Shady Apple Goats Newsletter


News from the North Forty Farm, October 2011


The first frost always catches me by surprise. I always have veggies in the garden that have not been protected and flowers and herbs that wilt overnight after being touched by the frost. I think of the garlic that has yet to be planted and the sugar water that never got mixed up to feed to the bees. The milk room starts to feel really cold on those first frosty Fall mornings where you can see your breath and the milk steams as it hits the cold cup. Our hands start to dry out about this time — and then crack — Lisa’s crack in deep ravines down her thumbs. Every year when the cracks come it signals the start of Winter.

The goats love wandering out of those cold crisp Fall mornings — they nibble on all the fallen leaves from the evening before and lay on their platforms warming themselves in the afternoon sun. Milk production drops precipitously as the cool weather arrives — and the goats think more about breeding and eating and staying warm through the cold nights.

They crash into doors and walls full force and leap off high planks running home for attention... for food... for a break from the cold wind. Honeysuckle is seven months now and she is wild and crazy with the change in weather. She charges up the yard and hits the barn wall six feet up with all four hooves and then flies back down the yard only to do it all over again. I think she is showing off what she can do with those long big girl legs!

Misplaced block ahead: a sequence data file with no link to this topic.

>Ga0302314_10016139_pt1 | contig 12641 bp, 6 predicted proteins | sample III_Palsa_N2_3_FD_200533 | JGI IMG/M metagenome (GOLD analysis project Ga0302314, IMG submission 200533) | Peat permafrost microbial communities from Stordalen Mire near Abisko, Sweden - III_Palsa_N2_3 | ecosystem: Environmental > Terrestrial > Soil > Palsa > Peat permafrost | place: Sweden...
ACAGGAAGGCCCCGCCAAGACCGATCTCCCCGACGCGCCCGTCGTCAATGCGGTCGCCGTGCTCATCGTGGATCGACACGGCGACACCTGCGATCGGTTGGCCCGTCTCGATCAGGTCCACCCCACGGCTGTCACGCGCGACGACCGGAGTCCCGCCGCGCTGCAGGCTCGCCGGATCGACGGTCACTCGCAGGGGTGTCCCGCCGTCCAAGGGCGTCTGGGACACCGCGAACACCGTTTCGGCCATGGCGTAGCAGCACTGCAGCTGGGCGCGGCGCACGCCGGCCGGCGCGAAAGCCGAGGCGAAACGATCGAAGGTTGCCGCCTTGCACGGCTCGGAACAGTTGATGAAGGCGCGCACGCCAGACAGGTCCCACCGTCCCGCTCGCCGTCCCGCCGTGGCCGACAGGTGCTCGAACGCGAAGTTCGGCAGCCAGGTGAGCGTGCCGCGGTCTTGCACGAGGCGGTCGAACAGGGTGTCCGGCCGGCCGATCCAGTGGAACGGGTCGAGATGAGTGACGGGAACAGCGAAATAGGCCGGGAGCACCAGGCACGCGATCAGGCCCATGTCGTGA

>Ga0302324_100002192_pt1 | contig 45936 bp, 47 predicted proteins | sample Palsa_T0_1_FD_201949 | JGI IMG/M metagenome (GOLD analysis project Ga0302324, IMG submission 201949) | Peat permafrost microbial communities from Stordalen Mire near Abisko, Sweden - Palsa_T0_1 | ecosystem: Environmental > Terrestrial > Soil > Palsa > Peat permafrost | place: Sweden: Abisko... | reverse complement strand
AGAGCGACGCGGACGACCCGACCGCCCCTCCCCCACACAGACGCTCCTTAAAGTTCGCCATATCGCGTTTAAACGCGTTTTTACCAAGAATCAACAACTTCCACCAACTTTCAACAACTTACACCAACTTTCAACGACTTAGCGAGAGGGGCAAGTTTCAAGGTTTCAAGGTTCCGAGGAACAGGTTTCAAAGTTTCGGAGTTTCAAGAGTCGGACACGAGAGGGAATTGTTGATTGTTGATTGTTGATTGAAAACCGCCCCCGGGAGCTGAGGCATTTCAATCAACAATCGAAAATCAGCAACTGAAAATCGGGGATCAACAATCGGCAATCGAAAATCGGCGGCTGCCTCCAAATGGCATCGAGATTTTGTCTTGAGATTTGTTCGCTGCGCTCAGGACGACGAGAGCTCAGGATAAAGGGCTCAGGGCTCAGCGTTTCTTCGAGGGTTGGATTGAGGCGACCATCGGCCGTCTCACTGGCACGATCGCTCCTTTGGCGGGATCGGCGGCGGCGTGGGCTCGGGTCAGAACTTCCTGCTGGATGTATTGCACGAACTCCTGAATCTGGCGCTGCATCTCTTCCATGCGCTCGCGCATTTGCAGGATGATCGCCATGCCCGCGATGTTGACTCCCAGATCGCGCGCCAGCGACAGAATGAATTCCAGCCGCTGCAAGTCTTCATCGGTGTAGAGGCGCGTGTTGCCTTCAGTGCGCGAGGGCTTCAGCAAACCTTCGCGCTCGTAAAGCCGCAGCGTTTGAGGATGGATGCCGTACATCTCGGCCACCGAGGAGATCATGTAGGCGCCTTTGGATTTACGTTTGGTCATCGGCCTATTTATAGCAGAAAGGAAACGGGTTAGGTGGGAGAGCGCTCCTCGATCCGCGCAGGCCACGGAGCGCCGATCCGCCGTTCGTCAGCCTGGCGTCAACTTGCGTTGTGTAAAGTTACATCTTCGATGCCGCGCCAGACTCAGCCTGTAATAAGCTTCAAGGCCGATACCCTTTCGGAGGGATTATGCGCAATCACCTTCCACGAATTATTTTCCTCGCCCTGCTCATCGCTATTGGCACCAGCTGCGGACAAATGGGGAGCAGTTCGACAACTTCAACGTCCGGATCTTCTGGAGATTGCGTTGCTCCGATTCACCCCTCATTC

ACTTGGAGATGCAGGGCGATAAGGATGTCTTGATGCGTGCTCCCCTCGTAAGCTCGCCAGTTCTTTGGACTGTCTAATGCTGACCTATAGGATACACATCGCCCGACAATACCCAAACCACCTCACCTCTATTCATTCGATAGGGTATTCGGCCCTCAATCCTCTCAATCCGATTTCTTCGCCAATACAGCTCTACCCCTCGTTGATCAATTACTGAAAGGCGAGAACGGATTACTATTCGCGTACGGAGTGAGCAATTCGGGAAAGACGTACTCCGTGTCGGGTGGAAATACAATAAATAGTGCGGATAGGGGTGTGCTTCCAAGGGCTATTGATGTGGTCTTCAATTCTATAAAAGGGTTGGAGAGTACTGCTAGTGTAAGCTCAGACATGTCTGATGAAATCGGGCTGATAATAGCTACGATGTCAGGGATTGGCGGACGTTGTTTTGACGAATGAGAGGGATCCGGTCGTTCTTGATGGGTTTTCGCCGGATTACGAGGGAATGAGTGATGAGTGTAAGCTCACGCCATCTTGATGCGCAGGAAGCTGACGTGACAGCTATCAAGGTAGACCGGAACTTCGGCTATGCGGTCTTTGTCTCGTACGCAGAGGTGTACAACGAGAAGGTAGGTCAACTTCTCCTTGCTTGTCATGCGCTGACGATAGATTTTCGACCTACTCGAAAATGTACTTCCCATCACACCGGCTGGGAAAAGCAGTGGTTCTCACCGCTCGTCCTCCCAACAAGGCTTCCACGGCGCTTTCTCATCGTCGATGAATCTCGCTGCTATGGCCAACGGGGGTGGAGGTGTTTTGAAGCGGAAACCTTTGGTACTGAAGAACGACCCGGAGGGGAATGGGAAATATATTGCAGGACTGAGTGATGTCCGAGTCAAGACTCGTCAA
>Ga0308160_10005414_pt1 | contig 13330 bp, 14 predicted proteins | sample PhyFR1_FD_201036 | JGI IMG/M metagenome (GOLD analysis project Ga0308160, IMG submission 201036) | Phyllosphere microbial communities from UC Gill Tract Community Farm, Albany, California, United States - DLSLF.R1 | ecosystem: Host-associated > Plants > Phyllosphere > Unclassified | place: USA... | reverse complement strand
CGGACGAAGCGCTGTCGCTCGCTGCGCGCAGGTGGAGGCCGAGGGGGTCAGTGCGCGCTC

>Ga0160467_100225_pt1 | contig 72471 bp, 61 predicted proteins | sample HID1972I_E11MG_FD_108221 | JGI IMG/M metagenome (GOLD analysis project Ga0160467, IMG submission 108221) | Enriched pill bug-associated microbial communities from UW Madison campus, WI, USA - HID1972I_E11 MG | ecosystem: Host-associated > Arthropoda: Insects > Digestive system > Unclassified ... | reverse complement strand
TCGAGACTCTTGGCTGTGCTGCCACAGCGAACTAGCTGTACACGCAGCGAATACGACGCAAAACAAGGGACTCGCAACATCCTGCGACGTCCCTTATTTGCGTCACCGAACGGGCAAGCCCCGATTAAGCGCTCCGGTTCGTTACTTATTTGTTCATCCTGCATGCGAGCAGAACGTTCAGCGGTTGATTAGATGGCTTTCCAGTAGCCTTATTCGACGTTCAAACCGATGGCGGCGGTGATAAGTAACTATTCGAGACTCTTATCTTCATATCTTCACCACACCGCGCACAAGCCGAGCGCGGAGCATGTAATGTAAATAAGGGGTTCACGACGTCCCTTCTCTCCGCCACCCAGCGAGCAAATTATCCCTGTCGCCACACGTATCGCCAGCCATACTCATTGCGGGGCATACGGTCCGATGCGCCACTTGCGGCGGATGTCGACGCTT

The chickens are still molting. Seems a cruel joke of nature that the chickens loose all their feathers just when they need them the most to stay warm. And just when I thought we were going broke feeding 26 chickens for two eggs/day the production increased! This is a good thing as the cost-benefit analysis of backyard chickens is an ongoing discussion in our house.

I cleared a drift of snow off the front of the hives so the bees could get outside when the weather warms again. Now the worker bees are busy now dumping bodies outside the hive — the ground in front of the hives is covered in tiny yellow bee carcasses as the bees clean out the hive and prepared for Winter.

Now is the time of year that I let all the unfinished outside projects go and start thinking of reading books and making bread and the smell of soup cooking. Susie (the cow) is due to calf December 26th and after the calf is weaned there will be lots of fresh Jersey cow milk to make cheese with through the Winter. I am experimenting now with the cheese rind development and complexity of flavor. I slowly am learning that there is a profound art of cheese making. The milk matters — you cannot have good cheese without good milk. The process of making the cheese matters with its required patience and attention to detail. But the art of cheese making — and the real challenge — is the aging of the cheese. The loving flipping and wiping and watching of that cheese. It is a labor of love.

I plan the CSA for next year and think of ways to make things better. I certainly learn to make cheese better. I have plans now for a small aging “cave” and try to excite Lisa with the prospect of spending Winter weekends in the dark cold basement making an experimental cheese cave.

Overnight the flowers are gone. The leaves hang on cold branches shocked by the sudden cold. The dogs roll on frozen snow covered ground. Summer is over...